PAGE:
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Arthur Ganson

For those in Boston, visit the MIT Museum. Amazing machines at exhibition all created by Arthur Ganson, including this (funny) one: Here you can hear Arthur Ganson talking about his machines at a TED event.

Denoising binary images

Data science is transforming the world: we already see self-driving cars moving from research to production, data-driven cancer diagnostic systems, machine learning trader bots and lots of other exciting technologies because the corresponding problems have been reduced to understanding data. While the science of data for centuries was known as statistics, computer scientists, together with […]

Graph mining with a faulty oracle

Pythia was a powerful and respected woman in Ancient Greece. She was the high priestess of the Temple of Apollo at Delphi. I was surprised to read in the Wikipedia article that the name Pythia is derived from the verb πύθειν (púthein) which means “to rot”; I find this to be unlikely. An etymology that sounds […]

Nevanlinna Prize 2018

Costis Daskalakis has won this year the Rolf Nevanlinna Prize. This is a great distinction for Costis that recognizes the high quality, depth, breadth, and impact of his research work.  Quanta Magazine has a very nice article about Costis that is worth reading. Συγχαρίκια Κωνσταντίνε! Πάντα τέτοια.   Update Sept. 6th: Yesterday at MIT we celebrated […]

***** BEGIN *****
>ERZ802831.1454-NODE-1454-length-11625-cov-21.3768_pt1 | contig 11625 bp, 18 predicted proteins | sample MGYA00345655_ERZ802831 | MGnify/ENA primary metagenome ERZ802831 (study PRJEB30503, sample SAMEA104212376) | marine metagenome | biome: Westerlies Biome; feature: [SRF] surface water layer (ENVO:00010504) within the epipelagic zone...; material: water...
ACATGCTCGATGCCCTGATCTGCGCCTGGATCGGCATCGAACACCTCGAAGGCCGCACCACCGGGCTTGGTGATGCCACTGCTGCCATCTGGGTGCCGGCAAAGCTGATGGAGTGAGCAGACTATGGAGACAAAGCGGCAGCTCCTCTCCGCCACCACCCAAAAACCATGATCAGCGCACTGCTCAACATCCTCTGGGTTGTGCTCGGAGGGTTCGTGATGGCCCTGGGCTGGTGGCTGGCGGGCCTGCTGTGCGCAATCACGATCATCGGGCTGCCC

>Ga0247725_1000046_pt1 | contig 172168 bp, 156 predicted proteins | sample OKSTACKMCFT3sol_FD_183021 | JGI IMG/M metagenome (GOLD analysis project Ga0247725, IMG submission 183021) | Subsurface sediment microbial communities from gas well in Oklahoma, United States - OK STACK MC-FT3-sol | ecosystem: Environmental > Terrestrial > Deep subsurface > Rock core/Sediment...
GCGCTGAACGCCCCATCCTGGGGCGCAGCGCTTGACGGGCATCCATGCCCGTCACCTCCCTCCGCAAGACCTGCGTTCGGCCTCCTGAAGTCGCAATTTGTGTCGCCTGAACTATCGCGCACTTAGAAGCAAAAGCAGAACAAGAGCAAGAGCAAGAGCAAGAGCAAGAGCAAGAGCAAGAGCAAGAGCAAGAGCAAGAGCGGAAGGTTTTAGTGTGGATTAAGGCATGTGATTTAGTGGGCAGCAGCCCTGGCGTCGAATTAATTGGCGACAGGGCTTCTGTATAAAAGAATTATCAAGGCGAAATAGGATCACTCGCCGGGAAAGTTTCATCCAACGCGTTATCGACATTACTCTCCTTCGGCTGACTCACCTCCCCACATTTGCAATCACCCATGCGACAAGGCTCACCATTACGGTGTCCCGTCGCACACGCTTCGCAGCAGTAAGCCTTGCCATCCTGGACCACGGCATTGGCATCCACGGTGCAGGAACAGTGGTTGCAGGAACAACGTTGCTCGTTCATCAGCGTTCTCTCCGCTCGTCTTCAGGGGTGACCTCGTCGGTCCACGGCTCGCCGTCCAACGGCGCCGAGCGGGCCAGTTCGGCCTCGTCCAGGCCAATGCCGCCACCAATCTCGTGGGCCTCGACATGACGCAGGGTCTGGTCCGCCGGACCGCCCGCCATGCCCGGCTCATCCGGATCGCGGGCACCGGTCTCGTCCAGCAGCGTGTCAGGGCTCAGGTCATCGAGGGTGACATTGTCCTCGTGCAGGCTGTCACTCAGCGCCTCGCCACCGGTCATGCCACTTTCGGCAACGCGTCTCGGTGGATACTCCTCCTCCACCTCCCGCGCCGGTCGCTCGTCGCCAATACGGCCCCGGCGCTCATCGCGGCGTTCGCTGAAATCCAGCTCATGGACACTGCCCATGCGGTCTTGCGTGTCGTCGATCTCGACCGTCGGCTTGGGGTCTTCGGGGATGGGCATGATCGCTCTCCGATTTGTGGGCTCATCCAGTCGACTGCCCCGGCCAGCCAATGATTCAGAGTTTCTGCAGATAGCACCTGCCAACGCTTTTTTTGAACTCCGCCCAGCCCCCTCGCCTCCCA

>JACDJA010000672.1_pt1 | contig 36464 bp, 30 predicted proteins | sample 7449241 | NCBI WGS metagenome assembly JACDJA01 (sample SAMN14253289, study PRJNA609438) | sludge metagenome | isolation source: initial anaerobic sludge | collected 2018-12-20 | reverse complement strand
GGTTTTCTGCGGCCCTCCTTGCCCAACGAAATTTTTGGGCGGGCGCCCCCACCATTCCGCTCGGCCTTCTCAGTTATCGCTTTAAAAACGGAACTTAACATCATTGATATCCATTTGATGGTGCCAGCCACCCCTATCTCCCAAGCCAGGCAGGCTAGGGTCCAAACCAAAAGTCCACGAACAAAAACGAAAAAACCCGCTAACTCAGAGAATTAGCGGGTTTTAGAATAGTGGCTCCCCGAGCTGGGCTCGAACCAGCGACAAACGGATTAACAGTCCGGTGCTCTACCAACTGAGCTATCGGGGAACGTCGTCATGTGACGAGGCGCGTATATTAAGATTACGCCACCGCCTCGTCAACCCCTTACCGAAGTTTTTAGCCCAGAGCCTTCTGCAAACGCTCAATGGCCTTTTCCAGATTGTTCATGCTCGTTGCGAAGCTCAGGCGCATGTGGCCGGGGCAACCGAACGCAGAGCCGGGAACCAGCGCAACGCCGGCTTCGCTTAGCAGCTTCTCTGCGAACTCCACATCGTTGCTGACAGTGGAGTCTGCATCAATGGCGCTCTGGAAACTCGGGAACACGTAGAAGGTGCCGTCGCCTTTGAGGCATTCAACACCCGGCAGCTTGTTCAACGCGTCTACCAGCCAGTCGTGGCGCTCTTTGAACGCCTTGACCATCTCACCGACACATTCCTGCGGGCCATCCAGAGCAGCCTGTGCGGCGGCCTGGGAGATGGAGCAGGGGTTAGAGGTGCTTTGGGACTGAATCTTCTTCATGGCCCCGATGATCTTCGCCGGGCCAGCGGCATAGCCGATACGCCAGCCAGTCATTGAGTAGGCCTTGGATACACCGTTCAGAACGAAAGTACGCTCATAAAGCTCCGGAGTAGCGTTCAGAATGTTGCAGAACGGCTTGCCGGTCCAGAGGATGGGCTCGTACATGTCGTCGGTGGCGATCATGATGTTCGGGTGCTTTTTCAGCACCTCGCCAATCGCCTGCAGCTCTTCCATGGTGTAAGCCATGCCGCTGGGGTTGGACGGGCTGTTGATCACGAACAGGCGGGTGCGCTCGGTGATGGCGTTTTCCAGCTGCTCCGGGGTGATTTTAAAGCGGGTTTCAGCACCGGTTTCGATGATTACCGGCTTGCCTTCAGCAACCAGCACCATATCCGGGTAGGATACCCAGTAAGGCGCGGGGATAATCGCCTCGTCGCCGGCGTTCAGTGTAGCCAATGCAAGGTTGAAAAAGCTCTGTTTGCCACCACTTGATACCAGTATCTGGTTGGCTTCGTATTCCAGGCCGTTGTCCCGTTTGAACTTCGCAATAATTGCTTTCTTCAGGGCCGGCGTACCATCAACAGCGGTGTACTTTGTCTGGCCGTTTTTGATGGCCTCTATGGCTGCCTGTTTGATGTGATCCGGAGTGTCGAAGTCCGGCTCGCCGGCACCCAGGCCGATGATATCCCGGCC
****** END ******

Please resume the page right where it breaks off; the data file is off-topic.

WWW 2018

I am blogging from Lyon where I find myself for the Web Conference 2018.  So far, I’ve attended many interesting talks. I enjoyed a lot Jon Kleinberg’s talk on procrastination. George Akerlof noticed that instead of sending a package by mail with one time-effort of cost , he preferred to postpone this every day until […]

Risk aversion and uncertain graphs

     Let’s say that you have 100$ and you want to invest your money wisely. There are two hedge funds that interest you, both of which have the same expected return. How should you invest your 100$? Does it matter if you split it in half, or if you invest all of your money […]

Shortest known paper published

I recently saw a post from OpenCulture, that I explored, and tweeted about: the shortest known paper published in a serious math journal. The Shortest-Known Paper Published in a Serious Math Journal: Two Succinct Sentences via @openculture — Babis Τsourakakis (@Tsourolampis) March 21, 2017 I wrote few lines of C++ code to search for […]